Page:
If you use GNU/Linux and you are only on opensource, you may be doing it wrong. Here’s why.
Is your company based on opensource based software only? Do you have a bunch of developers hitting some kind of server you have installed for them to “do their thing”? Being it for economical reasons (remember to donate), being it for philosophycal ones, you may have skipped good alternatives. The BSD’s and Illumos.
I bet you are running some sort of Debian, openSuSE or CentOS. It’s very discouraging having entered into the IT field recently and discover many of the people you meet do not even recognise the name BSD. Naming Solaris seems like naming the evil itself. The problem being many do not know why. They can’t poing anything specific other than it’s fading out. This has recently shown strong when Oracle officials have stated development for new features has ceased and almost 90 % of developers for Solaris have been layed off. AIX seems alien to almost everybody unless you have a white beard. And all this is silly.
And here’s why. You are certainly missing two important features that FreeBSD and Illumos derivatives are enjoying. A full virtualization technology, much better and fully developed compared to the LXC containers in the Linux world, such as Jails on BSD, Zones in Solaris/Illumos, and the great ZFS file system which both share.
You have probably heard of a new Linux filesystem named Btrfs, which by the way, development has been dropped from the Red Hat side. Trying to emulate ZFS, Oracle started developing Btrfs file system before they acquired Sun (the original developer of ZFS), and SuSE joined the effort as well as Red Hat. It is not as well developed as ZFS and it hasn’t been tested in production environments as extensevely as the former has. That leaves some uncertainty on using it or not. Red Hat leaving it aside does add some more. Although some organizations have used it with various grades of success.
But why is this anyhow interesting for a sysadmin or any organization? Well… FreeBSD (descendant of Berkeley UNIX) and SmartOS (based on Illumos) aglutinate some features that make administration easier, safer, faster and more reliable. The dream of any systems administrator.
To start, the ZFS filesystem combines the typical filesystem with a volume manager. It includes protection against corruption, snapshots and copy-on-write clones, as well as volume manager.
Jails is another interesting piece of technology. Linux folks usually associate this as a sort of chroot. It isn’t. It is somehow inspired by it but as you may know you can escape from a chroot environment with a blink of an eye. Jails are not called jails casually. The name has a purpose. Contain processes and programs within a defined and totally controlled environment. Jails appeared first in FreeBSD in the year 2000. Solaris Zones debuted on 2005 (now called containers) are the now proprietary version of those.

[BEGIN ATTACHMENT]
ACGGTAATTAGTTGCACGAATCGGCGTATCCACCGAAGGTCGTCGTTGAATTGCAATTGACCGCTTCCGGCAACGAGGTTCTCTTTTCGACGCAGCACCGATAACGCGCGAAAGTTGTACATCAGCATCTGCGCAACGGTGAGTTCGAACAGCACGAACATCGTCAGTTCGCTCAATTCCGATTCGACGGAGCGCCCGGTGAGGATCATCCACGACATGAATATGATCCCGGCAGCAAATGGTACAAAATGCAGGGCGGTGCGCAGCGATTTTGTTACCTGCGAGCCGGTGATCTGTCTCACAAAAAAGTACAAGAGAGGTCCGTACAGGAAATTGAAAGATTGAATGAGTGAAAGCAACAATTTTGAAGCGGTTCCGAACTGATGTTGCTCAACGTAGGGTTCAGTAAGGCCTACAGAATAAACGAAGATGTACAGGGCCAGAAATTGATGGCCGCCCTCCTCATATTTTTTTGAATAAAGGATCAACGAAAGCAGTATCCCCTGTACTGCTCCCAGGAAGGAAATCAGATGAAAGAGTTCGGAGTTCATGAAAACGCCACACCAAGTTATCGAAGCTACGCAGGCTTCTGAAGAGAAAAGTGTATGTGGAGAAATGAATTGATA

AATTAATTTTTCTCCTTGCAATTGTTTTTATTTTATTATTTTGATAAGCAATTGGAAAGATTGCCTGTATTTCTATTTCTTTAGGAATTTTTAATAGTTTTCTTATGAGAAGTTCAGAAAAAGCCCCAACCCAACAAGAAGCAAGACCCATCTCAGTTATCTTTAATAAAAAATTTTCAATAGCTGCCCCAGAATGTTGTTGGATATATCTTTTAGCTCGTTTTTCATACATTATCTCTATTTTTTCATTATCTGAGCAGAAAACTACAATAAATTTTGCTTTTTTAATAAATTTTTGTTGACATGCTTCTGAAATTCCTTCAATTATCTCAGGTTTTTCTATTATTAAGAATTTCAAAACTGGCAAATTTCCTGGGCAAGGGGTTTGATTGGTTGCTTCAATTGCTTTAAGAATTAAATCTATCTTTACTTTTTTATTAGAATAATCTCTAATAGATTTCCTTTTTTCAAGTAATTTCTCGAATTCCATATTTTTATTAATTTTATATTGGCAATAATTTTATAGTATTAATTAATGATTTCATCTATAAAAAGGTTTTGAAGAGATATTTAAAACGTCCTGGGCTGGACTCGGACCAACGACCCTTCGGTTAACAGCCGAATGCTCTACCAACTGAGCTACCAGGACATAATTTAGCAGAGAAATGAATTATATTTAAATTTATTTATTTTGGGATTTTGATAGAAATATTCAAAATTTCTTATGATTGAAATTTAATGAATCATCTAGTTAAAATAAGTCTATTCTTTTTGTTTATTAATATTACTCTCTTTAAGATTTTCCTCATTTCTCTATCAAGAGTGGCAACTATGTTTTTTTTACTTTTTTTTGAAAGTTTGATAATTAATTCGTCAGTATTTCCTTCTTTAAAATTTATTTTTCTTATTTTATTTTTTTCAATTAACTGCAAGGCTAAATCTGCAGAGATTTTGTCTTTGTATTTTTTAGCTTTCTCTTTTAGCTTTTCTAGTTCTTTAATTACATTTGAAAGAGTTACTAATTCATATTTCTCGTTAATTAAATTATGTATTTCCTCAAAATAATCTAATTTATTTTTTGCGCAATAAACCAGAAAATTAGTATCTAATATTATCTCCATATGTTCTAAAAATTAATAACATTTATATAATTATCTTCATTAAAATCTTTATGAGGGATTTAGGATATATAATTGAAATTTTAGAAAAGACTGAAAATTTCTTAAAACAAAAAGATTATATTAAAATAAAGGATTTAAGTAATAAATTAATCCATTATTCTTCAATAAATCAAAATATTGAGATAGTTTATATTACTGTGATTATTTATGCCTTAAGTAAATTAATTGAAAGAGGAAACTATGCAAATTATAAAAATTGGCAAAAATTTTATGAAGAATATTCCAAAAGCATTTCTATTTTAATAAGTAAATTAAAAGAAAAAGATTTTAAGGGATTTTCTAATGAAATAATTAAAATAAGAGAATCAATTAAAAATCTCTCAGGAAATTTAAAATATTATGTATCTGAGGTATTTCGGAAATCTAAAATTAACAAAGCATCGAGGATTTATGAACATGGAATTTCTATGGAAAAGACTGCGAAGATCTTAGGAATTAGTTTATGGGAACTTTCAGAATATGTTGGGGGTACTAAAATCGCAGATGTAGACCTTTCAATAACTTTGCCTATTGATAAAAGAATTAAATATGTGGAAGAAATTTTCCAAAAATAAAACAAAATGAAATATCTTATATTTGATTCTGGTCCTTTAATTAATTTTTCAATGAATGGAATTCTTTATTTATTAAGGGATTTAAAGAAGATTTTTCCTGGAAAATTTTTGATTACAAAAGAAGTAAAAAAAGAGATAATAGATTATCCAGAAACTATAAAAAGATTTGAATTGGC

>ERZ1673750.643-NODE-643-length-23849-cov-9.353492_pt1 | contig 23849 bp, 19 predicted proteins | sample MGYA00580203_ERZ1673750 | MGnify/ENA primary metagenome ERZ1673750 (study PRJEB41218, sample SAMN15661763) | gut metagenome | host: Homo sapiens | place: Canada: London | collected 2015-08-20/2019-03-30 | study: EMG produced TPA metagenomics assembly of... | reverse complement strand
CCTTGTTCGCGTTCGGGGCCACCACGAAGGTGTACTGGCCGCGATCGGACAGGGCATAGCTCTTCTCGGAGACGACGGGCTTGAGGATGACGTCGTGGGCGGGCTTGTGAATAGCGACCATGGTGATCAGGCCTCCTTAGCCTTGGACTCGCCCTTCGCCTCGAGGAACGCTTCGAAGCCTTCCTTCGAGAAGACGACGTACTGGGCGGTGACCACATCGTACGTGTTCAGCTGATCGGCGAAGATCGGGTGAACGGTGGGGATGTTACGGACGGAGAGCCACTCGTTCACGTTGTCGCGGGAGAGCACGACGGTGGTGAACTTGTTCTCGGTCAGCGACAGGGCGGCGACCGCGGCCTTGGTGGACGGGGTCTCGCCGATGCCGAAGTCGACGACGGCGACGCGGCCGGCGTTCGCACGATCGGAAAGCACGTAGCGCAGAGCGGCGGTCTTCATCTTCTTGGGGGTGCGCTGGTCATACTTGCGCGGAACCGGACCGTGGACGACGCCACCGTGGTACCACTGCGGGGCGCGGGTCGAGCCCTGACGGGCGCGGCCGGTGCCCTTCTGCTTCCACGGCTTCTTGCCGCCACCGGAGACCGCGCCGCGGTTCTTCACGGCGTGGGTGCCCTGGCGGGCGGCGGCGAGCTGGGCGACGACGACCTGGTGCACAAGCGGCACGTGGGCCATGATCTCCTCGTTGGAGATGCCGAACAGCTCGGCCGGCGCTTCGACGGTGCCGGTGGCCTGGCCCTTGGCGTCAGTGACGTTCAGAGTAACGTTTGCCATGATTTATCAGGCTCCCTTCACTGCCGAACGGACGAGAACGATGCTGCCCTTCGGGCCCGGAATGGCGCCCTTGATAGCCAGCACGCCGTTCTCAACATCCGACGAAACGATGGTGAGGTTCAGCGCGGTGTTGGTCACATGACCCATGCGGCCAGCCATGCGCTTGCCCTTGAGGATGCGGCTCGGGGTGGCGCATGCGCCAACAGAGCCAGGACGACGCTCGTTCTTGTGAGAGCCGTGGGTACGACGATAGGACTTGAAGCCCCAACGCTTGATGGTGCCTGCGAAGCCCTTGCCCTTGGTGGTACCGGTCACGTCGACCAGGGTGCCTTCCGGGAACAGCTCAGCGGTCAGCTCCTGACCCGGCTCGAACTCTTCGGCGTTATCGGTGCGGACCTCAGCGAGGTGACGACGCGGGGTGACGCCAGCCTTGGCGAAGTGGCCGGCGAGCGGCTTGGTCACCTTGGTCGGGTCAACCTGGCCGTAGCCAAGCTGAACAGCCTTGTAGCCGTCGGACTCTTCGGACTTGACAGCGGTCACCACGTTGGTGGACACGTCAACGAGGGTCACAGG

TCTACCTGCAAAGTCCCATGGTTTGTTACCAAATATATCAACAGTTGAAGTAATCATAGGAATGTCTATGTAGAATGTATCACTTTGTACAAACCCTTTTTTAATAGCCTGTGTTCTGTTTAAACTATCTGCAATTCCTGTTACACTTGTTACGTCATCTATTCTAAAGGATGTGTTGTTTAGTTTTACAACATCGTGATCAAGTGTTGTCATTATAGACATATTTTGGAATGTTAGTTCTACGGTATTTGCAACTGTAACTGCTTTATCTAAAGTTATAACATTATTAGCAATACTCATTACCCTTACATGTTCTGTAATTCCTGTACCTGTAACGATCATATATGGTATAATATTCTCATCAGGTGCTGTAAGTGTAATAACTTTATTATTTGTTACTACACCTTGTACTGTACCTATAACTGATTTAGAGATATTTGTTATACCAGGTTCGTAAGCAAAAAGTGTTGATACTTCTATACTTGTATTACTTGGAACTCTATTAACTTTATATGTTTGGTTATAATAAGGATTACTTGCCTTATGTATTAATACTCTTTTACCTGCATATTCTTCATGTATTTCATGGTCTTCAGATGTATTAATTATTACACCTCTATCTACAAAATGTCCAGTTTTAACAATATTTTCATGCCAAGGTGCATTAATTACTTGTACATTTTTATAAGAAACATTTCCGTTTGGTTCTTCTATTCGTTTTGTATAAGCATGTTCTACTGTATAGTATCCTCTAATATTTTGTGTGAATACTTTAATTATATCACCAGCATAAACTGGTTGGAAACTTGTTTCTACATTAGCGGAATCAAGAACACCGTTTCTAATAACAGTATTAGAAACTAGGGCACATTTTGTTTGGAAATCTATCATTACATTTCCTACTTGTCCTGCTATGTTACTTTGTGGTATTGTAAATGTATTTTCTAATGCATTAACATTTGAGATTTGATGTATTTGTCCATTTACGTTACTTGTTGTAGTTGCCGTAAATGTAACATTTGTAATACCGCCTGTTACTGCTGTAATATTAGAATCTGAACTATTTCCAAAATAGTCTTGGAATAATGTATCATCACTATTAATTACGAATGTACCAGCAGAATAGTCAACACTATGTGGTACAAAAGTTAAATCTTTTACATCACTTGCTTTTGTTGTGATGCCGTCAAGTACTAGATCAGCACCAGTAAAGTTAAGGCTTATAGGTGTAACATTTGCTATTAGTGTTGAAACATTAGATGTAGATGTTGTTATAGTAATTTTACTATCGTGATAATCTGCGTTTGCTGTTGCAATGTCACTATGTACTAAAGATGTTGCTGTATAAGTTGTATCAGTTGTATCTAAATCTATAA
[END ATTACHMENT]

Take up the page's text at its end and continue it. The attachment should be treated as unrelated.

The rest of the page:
There are some other technologies on Linux such as Btrfs or Docker. But they have some caveats. Btrfs hasn’t been fully developed yet and it’s hasn’t been proved as much in production environments as ZFS has. And some problems have arisen recently although the developers are pushing the envelope. At some time they will match ZFS capabilities for sure. Docker is growing exponentialy and it’s one of the cool technologies of modern times. The caveat is, as before, the development of this technology hasn’t been fully developed. Unlike other virtualization technologies this is not a kernel playing on top of another kernel. This is virtualization at the OS level, meaning differentiated environments can coexist on a single host, “hitting” the same unique kernel which controls and shares the resources. The problem comes when you put Docker on top of any other virtualization technology such as KVM or Xen. It breaks the purpose of it and has a performance penalty.
I have arrived into the IT field with very little knowlodge, that is true. But what I see strikes me. Working in a bank has allowed me to see a big production environment that needs the highest of the availability and reliability. This is, sometimes, achieved by bruteforce. And it’s legitime and adequate. Redundancy has a reason and a purpose for example. But some other times it looks, it feels, like killing flies with canons. More hardware, more virtual machines, more people, more of this, more of that. They can afford it, so they try to maintain the cost low but at the end of the day there is a chunky budget to back operations.
But here comes reality. You’re not a bank and you need to squeeze your investment as much as possible. By using FreeBSD jails you can avoid the performance penalty of KVM or Xen virtualization. Do you use VMWare or Hyper-V? You can avoid both and gain in performance. Not only that, control and manageability are equal as before, and sometimes easier to administer. There are four ways to operate them which can be divided in two categories. Hardcore and Human Being. For the Hardcore use the FreeBSD handbook and investigate as much as you can. For the Human Being way there are three options to use. Ezjail, Iocage and CBSD which are frameworks or programs as you may call to manage jails. I personally use Iocage but I have also used Ezjail.